When John Corry moved his young family to Taupo in the mid-1950s, the town was a day’s drive over shingle roads from Napier, the streets were “paved” with pumice, and clients would often ride on horseback to the old cottage where he practised law. On one occasion, he arrived to find a group of waiting punters burning palings from the picket fence to ward off the winter chill. One less place to hitch the horses, he would later recall, though at least the verandah was spared the bonfire.
Mr Corry was 25 and a newly appointed partner at Napier lawyers RH Le Pine and Co when he started travelling to Taupo to do court work for the local branch office in 1953. When the resident partner retired back to Napier two years later, Mr Corry moved with his wife, Marie, and their two children – the first in an eventual brood of 10 – to become the town’s only fulltime lawyer.
At the time, Taupo was a frontier settlement, population about 1500, with few amenities and blessed with electricity only the year before. But it was also on the cusp of the forestry and resort booms that would see it thrive, and Mr Corry, attracted by the natural beauty of the lake and mountains and the edgy Wild West feel of the town, had the pioneering instinct to see its potential and, with Marie, the adventurous spirit to give it a go.
John Corry was born in Wellington on 20 April 1928 and educated at St Patrick’s College Silverstream where he was dux in 1945.
His son, Bede, said Mr Corry had a burning ambition to be a fighter pilot, but, when World War II ended, he turned his mind to becoming a teacher. He ended up studying law instead after school friend Richard Hampson convinced him it might be fun.
While at Victoria University, he took a part-time job at the State Advances Corporation, where he met Marie Gordon, also a law student. Their first date was to a movie and a milkbar, an outing Mr Corry deemed so successful he suggested another for that very same day.
It was the start of a partnership that would define Mr Corry’s life more than anything else. Together, the couple had five sons and five daughters, although tragedy struck when the first-born, Philip, died at the aged of 14 after suffering an asthma attack at Silverstream in 1967.
Mr Corry’s early practice in Taupo was varied, to say the least. His duties included driving convicted prisoners, accompanied by a police escort, to the jail at Hautu, near Turangi. After two years he asked Mr Hampton to join him and the old friends set about building up the practice in often surreal conditions. As Mr Hampson’s room could only be entered through Mr Corry’s, he had to exit through his window if he wanted to leave his office when Mr Corry had a client. But the practice prospered, and in the early 1960s, it became the separate and independent firm Le Pine and Co.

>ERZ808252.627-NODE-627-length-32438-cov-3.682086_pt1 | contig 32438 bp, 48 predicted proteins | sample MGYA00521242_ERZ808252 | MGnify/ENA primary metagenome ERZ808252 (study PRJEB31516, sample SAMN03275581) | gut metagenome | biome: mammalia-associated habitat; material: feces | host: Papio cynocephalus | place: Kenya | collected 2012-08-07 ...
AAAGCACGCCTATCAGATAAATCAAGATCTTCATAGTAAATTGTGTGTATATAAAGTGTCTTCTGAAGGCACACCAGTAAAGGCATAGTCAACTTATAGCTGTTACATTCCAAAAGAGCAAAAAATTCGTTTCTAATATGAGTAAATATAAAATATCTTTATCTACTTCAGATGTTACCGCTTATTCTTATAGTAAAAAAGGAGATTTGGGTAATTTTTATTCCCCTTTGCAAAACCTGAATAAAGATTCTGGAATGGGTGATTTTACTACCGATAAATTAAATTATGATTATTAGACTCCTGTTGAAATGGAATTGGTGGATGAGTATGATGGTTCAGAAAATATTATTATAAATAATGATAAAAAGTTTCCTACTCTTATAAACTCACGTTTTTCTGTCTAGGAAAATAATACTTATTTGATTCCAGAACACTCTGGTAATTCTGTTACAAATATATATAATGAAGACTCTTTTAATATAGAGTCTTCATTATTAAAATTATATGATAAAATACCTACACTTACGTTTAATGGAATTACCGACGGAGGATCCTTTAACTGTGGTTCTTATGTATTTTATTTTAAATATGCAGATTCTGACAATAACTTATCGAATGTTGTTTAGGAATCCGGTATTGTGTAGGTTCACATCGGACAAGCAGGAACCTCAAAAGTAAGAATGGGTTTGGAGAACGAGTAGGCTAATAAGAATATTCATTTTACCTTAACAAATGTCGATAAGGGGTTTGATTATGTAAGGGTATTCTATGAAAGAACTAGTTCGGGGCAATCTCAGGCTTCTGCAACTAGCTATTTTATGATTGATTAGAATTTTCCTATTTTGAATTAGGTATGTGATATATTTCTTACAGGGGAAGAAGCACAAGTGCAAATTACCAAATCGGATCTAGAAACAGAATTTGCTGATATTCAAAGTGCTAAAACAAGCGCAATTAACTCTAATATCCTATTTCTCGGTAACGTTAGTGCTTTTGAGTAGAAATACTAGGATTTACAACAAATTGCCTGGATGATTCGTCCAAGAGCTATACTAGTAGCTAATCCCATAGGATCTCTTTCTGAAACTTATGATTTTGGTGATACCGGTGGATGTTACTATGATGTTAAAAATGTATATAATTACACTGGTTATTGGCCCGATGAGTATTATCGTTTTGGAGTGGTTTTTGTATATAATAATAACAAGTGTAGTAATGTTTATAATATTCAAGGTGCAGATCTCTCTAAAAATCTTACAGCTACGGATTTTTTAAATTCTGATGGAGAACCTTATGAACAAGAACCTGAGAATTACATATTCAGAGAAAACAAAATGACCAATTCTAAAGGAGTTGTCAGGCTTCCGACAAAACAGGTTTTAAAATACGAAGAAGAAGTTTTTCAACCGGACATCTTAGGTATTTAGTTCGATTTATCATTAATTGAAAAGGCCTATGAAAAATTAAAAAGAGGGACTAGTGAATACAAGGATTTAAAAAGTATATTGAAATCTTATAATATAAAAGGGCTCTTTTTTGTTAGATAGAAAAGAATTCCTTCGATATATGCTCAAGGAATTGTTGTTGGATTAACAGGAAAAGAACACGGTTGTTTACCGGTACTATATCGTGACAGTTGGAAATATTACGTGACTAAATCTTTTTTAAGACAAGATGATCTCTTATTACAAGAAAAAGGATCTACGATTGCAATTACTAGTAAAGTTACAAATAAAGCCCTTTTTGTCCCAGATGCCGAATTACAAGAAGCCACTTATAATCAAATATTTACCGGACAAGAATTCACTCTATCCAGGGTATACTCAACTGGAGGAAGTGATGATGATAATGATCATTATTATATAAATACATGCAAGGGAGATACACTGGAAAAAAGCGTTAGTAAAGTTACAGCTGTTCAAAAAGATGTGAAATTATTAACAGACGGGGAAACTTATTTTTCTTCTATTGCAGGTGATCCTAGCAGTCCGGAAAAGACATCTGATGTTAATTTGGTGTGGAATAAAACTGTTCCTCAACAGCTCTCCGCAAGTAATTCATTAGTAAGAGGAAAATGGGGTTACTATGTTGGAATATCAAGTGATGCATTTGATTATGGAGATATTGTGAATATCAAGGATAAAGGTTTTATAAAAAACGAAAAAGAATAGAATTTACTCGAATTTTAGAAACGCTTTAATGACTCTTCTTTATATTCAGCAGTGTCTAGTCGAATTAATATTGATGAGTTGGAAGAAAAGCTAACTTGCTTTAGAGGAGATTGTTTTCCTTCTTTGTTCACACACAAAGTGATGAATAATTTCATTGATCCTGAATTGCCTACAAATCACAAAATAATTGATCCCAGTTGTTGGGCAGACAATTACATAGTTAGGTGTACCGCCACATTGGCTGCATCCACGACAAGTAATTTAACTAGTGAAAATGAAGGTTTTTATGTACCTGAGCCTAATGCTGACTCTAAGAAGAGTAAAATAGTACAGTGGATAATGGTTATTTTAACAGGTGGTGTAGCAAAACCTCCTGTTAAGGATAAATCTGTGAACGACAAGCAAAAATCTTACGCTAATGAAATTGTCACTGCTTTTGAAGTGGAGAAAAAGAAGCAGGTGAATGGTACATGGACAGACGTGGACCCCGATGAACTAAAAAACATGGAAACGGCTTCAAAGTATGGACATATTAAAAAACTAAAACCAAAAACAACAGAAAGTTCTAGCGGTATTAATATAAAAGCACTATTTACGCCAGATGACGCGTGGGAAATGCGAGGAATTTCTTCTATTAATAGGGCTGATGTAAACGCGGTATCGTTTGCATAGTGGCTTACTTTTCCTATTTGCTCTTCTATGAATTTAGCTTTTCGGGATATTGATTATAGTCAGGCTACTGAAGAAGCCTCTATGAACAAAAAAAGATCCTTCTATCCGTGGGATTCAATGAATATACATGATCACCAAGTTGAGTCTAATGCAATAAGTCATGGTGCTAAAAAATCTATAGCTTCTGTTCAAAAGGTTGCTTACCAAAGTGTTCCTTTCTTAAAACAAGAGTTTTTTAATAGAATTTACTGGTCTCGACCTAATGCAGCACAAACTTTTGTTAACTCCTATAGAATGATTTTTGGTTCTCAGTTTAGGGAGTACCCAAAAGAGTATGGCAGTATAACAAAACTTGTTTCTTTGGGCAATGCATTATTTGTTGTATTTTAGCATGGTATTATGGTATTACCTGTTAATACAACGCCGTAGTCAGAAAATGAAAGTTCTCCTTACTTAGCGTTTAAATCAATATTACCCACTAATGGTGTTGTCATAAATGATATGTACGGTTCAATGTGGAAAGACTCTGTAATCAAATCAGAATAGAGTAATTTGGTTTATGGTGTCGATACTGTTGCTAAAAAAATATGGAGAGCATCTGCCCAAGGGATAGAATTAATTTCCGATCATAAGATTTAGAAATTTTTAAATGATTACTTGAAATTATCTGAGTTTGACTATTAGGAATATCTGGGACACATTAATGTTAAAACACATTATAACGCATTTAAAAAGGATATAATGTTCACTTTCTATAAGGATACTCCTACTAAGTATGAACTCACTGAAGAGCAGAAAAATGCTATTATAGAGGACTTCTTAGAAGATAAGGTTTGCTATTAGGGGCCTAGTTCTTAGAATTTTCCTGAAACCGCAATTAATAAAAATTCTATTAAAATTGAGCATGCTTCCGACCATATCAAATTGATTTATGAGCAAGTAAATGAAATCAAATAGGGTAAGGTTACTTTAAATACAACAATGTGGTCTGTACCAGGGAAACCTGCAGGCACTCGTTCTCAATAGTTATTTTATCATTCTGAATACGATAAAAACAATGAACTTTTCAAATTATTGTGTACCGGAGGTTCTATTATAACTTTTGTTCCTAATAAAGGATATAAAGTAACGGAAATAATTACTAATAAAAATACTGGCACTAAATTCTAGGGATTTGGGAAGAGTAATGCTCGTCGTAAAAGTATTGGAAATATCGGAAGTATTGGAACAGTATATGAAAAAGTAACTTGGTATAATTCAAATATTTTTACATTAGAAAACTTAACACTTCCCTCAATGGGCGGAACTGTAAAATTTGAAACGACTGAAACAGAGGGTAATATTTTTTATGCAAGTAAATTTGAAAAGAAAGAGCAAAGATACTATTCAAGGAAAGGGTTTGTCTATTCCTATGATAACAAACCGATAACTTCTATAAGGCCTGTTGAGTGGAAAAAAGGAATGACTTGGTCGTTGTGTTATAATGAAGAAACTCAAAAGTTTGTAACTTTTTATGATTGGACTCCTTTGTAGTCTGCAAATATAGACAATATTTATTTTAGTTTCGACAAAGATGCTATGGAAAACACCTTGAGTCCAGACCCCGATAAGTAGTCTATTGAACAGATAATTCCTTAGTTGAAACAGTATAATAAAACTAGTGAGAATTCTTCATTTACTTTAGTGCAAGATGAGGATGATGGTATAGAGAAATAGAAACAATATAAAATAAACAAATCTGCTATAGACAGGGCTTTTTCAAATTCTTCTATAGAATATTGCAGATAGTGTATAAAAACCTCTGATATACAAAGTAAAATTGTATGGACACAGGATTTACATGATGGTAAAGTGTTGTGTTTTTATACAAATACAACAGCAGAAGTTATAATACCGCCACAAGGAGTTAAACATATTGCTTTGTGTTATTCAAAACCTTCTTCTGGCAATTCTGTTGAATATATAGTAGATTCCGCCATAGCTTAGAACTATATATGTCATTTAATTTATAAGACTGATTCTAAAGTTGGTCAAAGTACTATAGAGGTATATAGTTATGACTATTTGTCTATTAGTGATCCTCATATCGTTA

In 1969, Mr Corry took an appointment as a magistrate in Hong Kong, moving with Mrs Corry and those children not in boarding school. When the family returned in 1972, Mr Corry began farming at Atiamuri, continuing to practise law part time. The Corrys moved back into town when Mr Corry returned to Le Pine and Co as a consultant.
By this time, he was considered public property by his clients, who thought nothing of phoning him at all hours for advice. Although he worked across the spectrum, he specialised in the complex field of Maori land law and the Maori Land Court, representing Maori groups and becoming a recognised expert.
He was first and foremost, however, a family man. Mr and Mrs Corry had a solid marriage, described by Bede Corry as a partnership of equals. As the clan grew, he would come home from work in the afternoons to help her with the children before returning to the office.
He instilled the importance of education, travel, adventure and family in his children, drawing on the impressive knowledge he had of the Corry family history. He could recount an English whakapapa going back 250 years and, Bede Corry said, was the custodian of the “archives and artifacts that embody that heritage”.
Some of that is also the history of New Zealand. In July 2002, Mr Corry presented Hawke’s Bay Museum with a tokotoko (carved stick) which recalls the founding of Napier. The tokotoko was carved by high-ranking Maori chief Wiremu Tipuna and given to Mr Corry’s great-grandfather – also John Corry – in 1857.
John Corry Snr helped Wiremu Tipuna, a close friend, negotiate the sale of the Napier site and ensured the money the Crown owed Maori was paid. The tokotoko was given as protection for the settler and his descendants.
It was a notable event, given Mr Corry’s pursuit of justice and extensive legal work on behalf of Maori more than a century later. When he presented the tokotoko to the museum, he made provision for the family to borrow it back for important occasions. “Maybe they’ll wave it round at my funeral,” he joked.
It was carried into the church in front of his coffin, and rested upon it during the service on June 16, 2011.
By Martin Kay.
This obituary was published in the Dominion Post on 2 July 2011 and is reproduced courtesy of the Dominion Post.